Russia may implement scrap export quotas

The Russian Industry and Trade ministry is working on a proposal to restrict the export of ferrous scrap. This is to be done by implementing regional quotas, deputy minister Victor Evtuhov is quoted as saying on the fringes of an industry event in Lipetsk last week.

In addition, the ministry is considering moving scrap trade to the Saint-Petersburg mercantile exchange. “There are positive and negatives, and it is work in progress. But one way or another, we shall find a way to keep as much ferrous scrap within the country as steel producers need,” he says.

The work in progress quota proposal is based on the premise that some regions have plentiful scrap procurement resources and very low or no consumption, and these regions could export 100% of their scrap. But regions such as Far Eastern, north-western and central European parts of the country suffer from an outflow of the material due to high demand from steel mills in the area.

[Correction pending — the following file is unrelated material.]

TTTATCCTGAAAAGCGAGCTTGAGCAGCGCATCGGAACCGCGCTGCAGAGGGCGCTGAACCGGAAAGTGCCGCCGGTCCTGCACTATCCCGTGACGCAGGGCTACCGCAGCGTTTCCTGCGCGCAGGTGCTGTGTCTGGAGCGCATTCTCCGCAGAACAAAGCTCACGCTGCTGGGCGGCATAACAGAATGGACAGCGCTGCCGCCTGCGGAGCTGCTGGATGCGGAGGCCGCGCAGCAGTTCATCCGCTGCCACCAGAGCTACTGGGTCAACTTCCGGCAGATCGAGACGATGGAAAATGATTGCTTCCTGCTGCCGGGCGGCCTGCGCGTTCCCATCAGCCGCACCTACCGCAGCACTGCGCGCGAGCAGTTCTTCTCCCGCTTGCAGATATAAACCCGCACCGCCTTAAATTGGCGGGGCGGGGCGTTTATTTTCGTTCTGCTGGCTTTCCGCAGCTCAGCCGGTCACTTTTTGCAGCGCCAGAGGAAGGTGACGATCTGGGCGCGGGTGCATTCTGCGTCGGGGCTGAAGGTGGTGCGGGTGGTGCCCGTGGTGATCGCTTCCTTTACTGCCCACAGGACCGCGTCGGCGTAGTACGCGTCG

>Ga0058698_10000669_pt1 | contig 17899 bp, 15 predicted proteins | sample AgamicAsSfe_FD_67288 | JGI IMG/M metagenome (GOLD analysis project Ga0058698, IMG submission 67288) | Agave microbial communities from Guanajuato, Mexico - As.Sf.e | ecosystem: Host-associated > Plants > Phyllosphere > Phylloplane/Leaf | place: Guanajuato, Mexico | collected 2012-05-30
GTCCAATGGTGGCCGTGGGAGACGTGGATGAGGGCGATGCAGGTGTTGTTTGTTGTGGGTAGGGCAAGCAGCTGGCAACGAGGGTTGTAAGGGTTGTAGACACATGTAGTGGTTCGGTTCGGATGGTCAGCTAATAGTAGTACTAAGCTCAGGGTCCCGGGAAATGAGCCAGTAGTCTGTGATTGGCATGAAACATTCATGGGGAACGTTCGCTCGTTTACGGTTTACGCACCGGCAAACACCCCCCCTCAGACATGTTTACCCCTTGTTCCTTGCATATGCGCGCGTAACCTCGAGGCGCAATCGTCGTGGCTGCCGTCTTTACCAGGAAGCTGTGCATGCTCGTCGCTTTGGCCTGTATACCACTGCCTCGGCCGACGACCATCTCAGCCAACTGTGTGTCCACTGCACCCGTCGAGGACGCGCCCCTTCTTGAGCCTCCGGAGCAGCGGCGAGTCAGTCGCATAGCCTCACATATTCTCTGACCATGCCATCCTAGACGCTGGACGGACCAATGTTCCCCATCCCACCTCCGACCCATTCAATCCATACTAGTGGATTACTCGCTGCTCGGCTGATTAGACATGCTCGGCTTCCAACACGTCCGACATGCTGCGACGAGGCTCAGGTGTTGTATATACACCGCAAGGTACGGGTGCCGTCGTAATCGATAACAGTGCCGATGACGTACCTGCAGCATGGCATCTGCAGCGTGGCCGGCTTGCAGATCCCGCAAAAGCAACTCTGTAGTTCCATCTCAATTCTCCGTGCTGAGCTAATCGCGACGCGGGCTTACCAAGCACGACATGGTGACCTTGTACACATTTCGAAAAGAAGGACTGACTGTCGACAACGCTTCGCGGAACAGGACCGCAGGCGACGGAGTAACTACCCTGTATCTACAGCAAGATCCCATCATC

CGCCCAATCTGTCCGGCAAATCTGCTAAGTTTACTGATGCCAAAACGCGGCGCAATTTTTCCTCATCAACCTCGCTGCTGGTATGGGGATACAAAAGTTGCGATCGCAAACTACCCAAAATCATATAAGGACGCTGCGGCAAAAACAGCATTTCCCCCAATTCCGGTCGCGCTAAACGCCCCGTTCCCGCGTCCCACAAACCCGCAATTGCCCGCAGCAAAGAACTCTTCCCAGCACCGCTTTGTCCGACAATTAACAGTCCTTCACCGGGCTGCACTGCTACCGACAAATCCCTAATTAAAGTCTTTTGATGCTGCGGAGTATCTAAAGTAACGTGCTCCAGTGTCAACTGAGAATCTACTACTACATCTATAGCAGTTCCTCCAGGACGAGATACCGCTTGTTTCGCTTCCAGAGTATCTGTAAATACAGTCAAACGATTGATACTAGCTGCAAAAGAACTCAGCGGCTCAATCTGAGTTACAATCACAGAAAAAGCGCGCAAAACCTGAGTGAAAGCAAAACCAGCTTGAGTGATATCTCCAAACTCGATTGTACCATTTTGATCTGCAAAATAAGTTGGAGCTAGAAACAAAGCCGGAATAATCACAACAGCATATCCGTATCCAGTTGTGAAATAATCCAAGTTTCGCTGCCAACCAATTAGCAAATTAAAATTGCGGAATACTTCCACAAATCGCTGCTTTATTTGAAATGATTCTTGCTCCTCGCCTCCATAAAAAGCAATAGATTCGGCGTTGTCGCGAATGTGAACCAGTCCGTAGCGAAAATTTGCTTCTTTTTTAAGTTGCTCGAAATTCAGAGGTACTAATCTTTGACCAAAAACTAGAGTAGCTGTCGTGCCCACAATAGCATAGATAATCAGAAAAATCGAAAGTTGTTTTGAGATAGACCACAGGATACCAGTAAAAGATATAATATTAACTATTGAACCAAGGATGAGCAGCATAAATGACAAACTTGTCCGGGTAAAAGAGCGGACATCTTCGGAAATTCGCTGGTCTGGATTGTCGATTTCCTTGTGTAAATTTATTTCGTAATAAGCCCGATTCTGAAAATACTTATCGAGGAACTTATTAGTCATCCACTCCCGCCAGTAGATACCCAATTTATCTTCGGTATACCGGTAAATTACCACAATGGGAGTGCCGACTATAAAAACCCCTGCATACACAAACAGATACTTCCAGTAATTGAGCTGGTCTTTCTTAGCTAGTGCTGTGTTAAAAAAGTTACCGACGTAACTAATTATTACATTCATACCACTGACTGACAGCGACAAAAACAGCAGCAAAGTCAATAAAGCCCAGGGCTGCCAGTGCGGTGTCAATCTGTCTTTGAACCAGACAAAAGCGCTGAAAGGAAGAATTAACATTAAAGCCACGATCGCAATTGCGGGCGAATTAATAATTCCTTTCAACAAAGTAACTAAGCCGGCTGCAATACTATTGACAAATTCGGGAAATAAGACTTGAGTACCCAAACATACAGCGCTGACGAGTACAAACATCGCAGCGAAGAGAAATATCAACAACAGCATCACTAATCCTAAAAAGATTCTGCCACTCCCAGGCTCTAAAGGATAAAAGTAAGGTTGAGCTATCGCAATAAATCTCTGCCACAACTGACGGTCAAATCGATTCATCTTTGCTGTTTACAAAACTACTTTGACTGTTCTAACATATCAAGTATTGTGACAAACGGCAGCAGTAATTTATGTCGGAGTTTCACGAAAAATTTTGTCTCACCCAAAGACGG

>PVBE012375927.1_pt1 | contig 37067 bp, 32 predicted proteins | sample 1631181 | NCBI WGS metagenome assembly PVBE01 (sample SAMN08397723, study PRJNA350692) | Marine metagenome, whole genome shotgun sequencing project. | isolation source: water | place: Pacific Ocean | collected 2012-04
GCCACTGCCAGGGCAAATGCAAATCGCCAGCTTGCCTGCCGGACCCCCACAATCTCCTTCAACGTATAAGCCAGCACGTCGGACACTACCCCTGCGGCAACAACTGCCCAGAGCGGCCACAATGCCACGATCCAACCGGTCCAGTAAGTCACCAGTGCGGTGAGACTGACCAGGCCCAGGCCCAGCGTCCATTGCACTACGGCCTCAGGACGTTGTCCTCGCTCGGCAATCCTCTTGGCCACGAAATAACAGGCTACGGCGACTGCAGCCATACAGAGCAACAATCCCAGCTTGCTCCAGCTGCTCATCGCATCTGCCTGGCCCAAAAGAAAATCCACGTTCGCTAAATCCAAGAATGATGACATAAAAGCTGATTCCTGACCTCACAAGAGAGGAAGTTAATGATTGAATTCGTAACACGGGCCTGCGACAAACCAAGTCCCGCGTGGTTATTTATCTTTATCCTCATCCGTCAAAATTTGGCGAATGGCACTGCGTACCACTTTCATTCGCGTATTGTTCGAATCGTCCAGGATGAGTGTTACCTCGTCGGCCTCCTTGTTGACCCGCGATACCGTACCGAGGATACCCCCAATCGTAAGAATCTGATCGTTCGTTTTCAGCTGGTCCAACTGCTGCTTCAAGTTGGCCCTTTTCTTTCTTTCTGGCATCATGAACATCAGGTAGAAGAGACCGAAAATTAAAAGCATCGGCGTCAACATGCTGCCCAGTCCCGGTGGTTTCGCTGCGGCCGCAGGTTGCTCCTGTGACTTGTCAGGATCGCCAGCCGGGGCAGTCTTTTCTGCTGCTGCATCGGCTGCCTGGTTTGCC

Russian Far Eastern scrap-based steel mill Amurstal is one of the steelmakers that had been suffering most from a shortage of scrap supplies. This eventually led to its bankruptcy and acquisition by a scrap procurement company. The mill had been lobbying for scrap export restrictions for many years, some of which have been temporarily implemented and cancelled on competition grounds by the Federal Antimonopoly Service (FAS).

The problem of feedstock supply eventually inspired Amurstal to re-visit the plan to switch to metallised feedstock such as iron ore pellets or nuggets.

Russian exports of ferrous scrap fell -18% in the first quarter of 2019 to 943,500 tonnes. South Korea imports from the Russian Far East took 16% of the total, with the largest importer Turkey taking 40% and Belarus, 26%.